How to Write a Poem

Imagine teaching your dream writing class
filled with adolescent poets
waiting to be sparked.

Tracing our hands,
we generate topics—
one feeling for each finger.

Teacher Lady gives the first one.
Elation: word of the week.
Everyone writes it on a digit.
What else you got?



City Girl says poverty isn’t a feeling. Giving rise to replies.

You ever been poor?

Stuff it, City Girl.

Isn’t poverty like being hungry all the time? –that’s a feeling.

What about poverty of spirit?

City Girl says good point and
so . . .
elation, sorrow, poverty, and greed!
There’s another one—greed!

Teacher Lady interjects—
Yes City girl,
like a poet’s greed for words
her hunger, aching to be fed
that absent muse
that’s what hurts.

Hey Teacher Lady
Why you call a poet her?
seems – (his fingers air-quote this part)—
“non – in – clu – sive”
Poverty Boy pronounces every syllable in singsong
nodding his head back and forth.

Good point, Poverty Boy
nothing feels equal.
Maybe you should write about it.
Express your angst.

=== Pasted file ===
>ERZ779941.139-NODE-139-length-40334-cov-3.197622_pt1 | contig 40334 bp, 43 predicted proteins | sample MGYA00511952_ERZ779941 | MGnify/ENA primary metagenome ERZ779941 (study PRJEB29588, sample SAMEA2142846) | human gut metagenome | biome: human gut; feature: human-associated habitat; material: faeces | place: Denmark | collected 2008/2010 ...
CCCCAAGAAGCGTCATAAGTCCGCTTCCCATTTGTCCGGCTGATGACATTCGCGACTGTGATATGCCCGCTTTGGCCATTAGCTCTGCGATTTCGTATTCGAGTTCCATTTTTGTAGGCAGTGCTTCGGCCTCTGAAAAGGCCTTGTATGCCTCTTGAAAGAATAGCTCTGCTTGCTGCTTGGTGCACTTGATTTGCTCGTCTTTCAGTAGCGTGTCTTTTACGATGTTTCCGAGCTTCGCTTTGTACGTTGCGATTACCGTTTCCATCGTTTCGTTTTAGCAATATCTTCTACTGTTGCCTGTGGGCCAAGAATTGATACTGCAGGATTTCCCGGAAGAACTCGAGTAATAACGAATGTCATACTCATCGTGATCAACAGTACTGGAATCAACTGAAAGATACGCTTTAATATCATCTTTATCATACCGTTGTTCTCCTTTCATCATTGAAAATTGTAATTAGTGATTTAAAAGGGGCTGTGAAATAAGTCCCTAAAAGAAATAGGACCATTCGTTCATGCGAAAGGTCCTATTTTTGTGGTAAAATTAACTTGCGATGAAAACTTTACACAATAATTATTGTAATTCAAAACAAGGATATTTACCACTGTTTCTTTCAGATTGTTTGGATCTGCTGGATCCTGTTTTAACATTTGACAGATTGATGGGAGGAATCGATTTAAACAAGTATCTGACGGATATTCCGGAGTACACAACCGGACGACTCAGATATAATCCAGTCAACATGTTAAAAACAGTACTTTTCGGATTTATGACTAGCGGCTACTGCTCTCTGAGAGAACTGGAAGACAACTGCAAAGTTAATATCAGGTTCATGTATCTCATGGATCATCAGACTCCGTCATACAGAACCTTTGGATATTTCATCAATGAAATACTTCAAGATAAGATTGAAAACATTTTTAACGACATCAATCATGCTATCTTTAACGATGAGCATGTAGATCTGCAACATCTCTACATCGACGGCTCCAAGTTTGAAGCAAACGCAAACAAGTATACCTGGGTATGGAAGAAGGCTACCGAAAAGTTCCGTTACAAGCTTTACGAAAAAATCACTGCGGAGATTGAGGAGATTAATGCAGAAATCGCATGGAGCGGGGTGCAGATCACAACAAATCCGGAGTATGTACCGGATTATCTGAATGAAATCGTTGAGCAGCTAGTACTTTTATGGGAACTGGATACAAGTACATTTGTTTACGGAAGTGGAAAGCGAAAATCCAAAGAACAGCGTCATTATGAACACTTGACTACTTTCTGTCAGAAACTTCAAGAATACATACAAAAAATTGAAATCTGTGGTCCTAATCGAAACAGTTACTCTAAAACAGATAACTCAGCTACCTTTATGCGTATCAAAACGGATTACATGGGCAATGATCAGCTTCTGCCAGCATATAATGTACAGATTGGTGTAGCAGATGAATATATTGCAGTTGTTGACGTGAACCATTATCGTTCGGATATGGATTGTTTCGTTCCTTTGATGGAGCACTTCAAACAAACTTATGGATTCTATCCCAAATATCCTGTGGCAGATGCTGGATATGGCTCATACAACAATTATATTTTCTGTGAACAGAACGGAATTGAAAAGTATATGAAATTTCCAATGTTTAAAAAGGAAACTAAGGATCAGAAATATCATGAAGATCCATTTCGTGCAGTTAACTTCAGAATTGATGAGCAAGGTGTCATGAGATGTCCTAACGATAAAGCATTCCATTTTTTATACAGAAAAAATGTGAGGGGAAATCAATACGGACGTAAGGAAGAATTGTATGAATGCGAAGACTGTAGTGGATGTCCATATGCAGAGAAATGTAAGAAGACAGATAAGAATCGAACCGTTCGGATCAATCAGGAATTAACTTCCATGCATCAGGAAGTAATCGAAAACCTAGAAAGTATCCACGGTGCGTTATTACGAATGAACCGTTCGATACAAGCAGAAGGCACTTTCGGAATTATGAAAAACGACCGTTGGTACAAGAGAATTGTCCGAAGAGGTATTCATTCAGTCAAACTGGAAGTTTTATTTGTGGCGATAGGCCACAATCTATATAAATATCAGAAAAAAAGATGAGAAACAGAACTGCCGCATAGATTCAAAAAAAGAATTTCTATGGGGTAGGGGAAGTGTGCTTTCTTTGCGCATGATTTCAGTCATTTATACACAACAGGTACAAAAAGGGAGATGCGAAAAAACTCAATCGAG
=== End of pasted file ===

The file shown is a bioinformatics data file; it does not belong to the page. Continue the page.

Express your elation.
Your words open cracks
that need your light.

Open your journals.

Some Other Kid retorts
Look at our hand chart.
We only have four feelings.
What about our thumb?

Teacher Lady replies
Add angst.
a feeling of deep anxiety or dread
something that needs light
later we’ll revisit and make today’s word shine

Here are your words:

elation, sorrow, poverty, greed, and angst
Pick one or more.
Dig deep.
You know the drill.

20 minutes on the timer and…..

The entire class yells,

Heads down,
relentless pencils scratch and explore.


Notes: This piece follows today’s NaPo prompt to write a How To poem. It lost the formatting when I uploaded, and wish I knew how to upload audio from my phone. This is best served out loud. Day 2. Check!

4 thoughts on “How to Write a Poem

  1. Although I love your poem, it reminds me of why I didn’t teach children. Had four at home, two older teens, and two just emerging into that arena. Angst, is a very good word. And I for one, would love to hear this read aloud, it sort of begs for that reality. You rock, Brenda…both as ‘teacher lady’ and as ‘poet’.



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